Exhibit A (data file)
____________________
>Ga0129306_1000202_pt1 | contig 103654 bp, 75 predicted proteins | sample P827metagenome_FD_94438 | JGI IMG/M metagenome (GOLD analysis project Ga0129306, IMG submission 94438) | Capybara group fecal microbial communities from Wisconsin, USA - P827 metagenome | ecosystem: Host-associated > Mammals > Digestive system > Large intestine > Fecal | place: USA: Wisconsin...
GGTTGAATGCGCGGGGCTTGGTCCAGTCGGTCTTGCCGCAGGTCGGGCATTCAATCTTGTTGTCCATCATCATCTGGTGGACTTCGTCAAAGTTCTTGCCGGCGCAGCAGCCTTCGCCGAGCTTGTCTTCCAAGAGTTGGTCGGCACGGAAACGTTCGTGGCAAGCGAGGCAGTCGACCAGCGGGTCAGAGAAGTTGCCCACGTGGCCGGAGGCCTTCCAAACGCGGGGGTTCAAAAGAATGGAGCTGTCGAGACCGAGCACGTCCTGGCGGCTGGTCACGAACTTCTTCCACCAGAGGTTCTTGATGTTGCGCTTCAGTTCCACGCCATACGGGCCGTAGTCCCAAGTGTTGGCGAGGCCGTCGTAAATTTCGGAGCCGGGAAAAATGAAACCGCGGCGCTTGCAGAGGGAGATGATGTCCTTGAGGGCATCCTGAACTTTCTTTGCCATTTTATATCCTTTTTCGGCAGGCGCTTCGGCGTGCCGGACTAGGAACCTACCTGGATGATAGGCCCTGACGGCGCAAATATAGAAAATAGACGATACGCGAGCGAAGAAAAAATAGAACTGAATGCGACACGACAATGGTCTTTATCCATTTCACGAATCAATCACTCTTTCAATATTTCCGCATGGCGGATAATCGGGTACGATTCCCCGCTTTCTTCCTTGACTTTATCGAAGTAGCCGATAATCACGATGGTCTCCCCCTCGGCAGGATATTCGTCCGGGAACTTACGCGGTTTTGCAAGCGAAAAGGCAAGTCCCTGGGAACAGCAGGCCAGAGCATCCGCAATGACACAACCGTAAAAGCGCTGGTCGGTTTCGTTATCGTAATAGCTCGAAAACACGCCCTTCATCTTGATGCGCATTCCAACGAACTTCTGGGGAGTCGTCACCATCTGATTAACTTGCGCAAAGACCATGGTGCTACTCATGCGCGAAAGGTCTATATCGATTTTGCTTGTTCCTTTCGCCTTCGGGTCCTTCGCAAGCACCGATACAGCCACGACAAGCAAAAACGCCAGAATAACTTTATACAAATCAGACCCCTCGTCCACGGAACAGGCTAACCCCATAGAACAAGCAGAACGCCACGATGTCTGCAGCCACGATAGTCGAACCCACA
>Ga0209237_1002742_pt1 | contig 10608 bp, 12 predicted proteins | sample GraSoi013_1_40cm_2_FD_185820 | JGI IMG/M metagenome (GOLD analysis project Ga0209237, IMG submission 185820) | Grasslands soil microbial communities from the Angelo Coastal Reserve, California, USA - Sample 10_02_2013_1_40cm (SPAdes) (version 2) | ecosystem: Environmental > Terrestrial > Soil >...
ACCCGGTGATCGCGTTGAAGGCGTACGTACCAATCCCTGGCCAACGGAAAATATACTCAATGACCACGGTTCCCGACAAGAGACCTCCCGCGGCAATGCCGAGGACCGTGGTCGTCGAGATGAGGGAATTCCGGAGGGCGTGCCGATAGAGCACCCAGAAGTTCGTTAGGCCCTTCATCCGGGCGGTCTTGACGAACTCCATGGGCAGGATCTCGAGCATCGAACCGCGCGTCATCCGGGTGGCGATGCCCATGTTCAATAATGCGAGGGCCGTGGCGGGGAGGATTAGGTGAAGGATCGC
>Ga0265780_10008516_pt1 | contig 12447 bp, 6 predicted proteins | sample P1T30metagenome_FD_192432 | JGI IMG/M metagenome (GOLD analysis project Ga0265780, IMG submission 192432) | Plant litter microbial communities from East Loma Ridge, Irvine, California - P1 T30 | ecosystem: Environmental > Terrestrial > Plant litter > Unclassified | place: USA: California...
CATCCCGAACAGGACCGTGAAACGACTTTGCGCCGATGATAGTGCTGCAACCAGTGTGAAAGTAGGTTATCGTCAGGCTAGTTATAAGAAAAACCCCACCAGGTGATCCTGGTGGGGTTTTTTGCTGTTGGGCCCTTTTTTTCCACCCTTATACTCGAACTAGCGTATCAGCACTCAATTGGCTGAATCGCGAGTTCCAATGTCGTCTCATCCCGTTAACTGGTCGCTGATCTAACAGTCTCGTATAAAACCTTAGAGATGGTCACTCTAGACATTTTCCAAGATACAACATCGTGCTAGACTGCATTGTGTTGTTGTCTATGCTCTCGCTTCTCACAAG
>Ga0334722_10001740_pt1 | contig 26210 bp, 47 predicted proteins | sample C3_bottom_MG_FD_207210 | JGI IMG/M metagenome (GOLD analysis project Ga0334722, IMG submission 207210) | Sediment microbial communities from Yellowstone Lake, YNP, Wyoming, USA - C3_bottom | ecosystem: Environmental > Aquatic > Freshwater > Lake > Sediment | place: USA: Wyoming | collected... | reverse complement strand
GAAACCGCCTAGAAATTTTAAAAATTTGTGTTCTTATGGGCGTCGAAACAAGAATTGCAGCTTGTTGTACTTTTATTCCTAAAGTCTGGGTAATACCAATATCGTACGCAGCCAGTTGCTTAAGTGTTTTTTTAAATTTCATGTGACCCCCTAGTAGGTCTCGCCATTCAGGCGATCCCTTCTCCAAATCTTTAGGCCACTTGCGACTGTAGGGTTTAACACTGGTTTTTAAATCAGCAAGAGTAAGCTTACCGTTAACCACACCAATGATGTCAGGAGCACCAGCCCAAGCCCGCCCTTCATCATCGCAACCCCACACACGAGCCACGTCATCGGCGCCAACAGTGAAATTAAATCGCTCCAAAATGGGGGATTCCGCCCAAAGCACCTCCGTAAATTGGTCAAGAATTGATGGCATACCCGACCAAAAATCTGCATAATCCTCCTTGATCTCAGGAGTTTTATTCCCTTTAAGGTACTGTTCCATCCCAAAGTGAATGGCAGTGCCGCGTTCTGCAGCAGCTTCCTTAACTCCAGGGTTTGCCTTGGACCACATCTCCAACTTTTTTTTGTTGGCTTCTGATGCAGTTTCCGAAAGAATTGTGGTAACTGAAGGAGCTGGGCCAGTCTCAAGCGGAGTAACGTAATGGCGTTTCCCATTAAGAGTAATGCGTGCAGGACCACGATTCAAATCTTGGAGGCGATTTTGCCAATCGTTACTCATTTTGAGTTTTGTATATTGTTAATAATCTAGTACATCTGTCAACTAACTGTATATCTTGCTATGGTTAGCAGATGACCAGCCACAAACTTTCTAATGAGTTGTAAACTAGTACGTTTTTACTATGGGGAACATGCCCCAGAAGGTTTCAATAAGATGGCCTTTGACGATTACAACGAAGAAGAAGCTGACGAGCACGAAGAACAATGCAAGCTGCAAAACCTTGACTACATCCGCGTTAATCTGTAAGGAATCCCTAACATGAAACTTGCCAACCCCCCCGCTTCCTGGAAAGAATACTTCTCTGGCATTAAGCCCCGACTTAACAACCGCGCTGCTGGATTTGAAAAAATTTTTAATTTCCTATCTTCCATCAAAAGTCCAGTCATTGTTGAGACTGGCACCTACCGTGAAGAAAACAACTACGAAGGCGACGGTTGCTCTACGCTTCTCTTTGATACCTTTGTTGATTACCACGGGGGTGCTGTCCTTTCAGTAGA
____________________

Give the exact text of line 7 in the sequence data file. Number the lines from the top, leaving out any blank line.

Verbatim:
>Ga0334722_10001740_pt1 | contig 26210 bp, 47 predicted proteins | sample C3_bottom_MG_FD_207210 | JGI IMG/M metagenome (GOLD analysis project Ga0334722, IMG submission 207210) | Sediment microbial communities from Yellowstone Lake, YNP, Wyoming, USA - C3_bottom | ecosystem: Environmental > Aquatic > Freshwater > Lake > Sediment | place: USA: Wyoming | collected... | reverse complement strand